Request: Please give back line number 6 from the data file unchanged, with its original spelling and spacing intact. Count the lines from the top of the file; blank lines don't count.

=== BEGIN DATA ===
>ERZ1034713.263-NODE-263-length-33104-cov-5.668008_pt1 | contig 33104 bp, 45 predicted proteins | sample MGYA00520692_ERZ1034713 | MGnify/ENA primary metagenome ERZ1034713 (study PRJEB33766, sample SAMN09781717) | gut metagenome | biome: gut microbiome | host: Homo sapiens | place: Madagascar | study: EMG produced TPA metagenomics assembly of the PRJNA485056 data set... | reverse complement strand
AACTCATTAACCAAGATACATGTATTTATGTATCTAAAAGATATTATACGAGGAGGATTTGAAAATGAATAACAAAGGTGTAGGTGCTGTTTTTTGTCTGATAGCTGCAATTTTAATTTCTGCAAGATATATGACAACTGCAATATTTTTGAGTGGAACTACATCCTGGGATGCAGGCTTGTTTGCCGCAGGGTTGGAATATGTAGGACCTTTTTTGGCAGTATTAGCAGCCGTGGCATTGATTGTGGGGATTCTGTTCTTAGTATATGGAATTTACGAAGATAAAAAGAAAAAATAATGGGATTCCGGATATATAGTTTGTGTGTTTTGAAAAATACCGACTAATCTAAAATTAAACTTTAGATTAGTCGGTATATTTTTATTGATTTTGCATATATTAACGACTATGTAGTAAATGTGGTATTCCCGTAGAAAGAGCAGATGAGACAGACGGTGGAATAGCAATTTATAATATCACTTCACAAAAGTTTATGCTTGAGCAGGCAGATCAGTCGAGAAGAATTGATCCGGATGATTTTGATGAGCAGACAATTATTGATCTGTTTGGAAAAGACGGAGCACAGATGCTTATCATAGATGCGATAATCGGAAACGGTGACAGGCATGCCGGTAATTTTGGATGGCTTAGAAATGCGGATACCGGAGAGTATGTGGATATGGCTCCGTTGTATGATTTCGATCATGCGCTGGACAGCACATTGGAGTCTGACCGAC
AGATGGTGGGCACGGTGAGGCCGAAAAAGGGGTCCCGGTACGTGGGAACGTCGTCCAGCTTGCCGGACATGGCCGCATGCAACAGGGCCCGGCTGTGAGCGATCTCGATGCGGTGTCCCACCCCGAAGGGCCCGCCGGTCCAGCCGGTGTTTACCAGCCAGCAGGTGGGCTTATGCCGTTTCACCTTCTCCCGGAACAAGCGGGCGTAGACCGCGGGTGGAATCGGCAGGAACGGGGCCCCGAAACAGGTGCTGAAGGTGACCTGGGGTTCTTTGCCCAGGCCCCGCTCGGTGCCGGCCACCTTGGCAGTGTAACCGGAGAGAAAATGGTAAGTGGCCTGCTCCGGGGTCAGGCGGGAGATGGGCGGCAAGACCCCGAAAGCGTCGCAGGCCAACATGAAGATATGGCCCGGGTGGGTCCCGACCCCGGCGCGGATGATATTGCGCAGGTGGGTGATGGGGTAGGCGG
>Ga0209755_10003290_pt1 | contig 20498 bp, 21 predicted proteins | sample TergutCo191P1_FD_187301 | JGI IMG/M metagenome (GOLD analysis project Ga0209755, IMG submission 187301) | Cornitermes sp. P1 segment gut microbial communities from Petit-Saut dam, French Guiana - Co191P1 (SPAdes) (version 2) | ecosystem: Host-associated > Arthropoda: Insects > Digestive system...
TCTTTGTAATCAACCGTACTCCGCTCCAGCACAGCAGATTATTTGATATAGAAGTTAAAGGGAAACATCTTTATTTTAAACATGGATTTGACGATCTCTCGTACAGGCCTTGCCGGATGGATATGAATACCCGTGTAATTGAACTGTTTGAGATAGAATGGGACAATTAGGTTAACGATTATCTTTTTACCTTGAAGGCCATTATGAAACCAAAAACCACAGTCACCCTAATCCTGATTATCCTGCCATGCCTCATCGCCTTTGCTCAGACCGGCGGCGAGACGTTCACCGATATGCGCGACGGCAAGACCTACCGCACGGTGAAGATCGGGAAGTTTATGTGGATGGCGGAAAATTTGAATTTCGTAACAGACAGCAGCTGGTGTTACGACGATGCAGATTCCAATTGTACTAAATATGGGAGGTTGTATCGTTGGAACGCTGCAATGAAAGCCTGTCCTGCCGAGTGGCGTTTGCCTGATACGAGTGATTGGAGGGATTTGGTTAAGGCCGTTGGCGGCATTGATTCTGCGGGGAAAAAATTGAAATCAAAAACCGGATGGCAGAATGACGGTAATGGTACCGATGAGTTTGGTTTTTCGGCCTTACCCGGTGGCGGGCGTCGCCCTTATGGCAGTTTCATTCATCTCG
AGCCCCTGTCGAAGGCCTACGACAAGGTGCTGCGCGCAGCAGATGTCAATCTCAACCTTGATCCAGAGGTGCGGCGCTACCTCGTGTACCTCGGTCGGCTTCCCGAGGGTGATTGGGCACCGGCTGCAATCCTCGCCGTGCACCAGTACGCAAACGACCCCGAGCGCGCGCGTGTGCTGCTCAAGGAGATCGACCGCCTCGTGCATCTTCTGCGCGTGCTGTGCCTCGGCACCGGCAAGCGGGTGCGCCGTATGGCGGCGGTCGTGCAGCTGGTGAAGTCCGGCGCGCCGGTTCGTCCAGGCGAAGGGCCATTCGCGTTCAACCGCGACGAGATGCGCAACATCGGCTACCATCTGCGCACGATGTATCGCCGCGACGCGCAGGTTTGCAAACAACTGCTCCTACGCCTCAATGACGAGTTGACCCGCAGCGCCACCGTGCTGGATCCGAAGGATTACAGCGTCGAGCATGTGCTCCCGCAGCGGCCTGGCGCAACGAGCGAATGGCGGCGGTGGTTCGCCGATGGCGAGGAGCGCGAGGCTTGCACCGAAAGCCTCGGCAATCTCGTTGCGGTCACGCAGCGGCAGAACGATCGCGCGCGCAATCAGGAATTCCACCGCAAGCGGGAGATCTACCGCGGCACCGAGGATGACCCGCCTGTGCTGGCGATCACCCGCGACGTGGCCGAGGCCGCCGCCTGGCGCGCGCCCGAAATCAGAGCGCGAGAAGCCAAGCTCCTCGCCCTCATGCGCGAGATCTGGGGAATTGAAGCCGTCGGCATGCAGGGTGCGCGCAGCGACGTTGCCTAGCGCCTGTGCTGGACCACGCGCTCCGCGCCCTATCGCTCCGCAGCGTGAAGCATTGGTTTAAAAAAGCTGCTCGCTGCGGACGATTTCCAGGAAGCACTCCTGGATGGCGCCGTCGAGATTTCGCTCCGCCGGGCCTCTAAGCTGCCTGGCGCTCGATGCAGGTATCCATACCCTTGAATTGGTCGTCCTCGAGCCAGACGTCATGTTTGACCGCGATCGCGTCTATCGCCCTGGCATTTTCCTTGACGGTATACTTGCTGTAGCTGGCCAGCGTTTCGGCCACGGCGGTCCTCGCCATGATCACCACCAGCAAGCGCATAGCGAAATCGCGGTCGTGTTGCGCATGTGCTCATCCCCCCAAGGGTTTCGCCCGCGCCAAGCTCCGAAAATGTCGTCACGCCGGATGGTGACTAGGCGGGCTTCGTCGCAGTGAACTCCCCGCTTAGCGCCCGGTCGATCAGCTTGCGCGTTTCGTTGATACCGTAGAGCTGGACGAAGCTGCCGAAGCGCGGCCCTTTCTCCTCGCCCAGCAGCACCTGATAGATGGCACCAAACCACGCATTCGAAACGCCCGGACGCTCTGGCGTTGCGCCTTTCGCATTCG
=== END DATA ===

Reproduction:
AGCCCCTGTCGAAGGCCTACGACAAGGTGCTGCGCGCAGCAGATGTCAATCTCAACCTTGATCCAGAGGTGCGGCGCTACCTCGTGTACCTCGGTCGGCTTCCCGAGGGTGATTGGGCACCGGCTGCAATCCTCGCCGTGCACCAGTACGCAAACGACCCCGAGCGCGCGCGTGTGCTGCTCAAGGAGATCGACCGCCTCGTGCATCTTCTGCGCGTGCTGTGCCTCGGCACCGGCAAGCGGGTGCGCCGTATGGCGGCGGTCGTGCAGCTGGTGAAGTCCGGCGCGCCGGTTCGTCCAGGCGAAGGGCCATTCGCGTTCAACCGCGACGAGATGCGCAACATCGGCTACCATCTGCGCACGATGTATCGCCGCGACGCGCAGGTTTGCAAACAACTGCTCCTACGCCTCAATGACGAGTTGACCCGCAGCGCCACCGTGCTGGATCCGAAGGATTACAGCGTCGAGCATGTGCTCCCGCAGCGGCCTGGCGCAACGAGCGAATGGCGGCGGTGGTTCGCCGATGGCGAGGAGCGCGAGGCTTGCACCGAAAGCCTCGGCAATCTCGTTGCGGTCACGCAGCGGCAGAACGATCGCGCGCGCAATCAGGAATTCCACCGCAAGCGGGAGATCTACCGCGGCACCGAGGATGACCCGCCTGTGCTGGCGATCACCCGCGACGTGGCCGAGGCCGCCGCCTGGCGCGCGCCCGAAATCAGAGCGCGAGAAGCCAAGCTCCTCGCCCTCATGCGCGAGATCTGGGGAATTGAAGCCGTCGGCATGCAGGGTGCGCGCAGCGACGTTGCCTAGCGCCTGTGCTGGACCACGCGCTCCGCGCCCTATCGCTCCGCAGCGTGAAGCATTGGTTTAAAAAAGCTGCTCGCTGCGGACGATTTCCAGGAAGCACTCCTGGATGGCGCCGTCGAGATTTCGCTCCGCCGGGCCTCTAAGCTGCCTGGCGCTCGATGCAGGTATCCATACCCTTGAATTGGTCGTCCTCGAGCCAGACGTCATGTTTGACCGCGATCGCGTCTATCGCCCTGGCATTTTCCTTGACGGTATACTTGCTGTAGCTGGCCAGCGTTTCGGCCACGGCGGTCCTCGCCATGATCACCACCAGCAAGCGCATAGCGAAATCGCGGTCGTGTTGCGCATGTGCTCATCCCCCCAAGGGTTTCGCCCGCGCCAAGCTCCGAAAATGTCGTCACGCCGGATGGTGACTAGGCGGGCTTCGTCGCAGTGAACTCCCCGCTTAGCGCCCGGTCGATCAGCTTGCGCGTTTCGTTGATACCGTAGAGCTGGACGAAGCTGCCGAAGCGCGGCCCTTTCTCCTCGCCCAGCAGCACCTGATAGATGGCACCAAACCACGCATTCGAAACGCCCGGACGCTCTGGCGTTGCGCCTTTCGCATTCG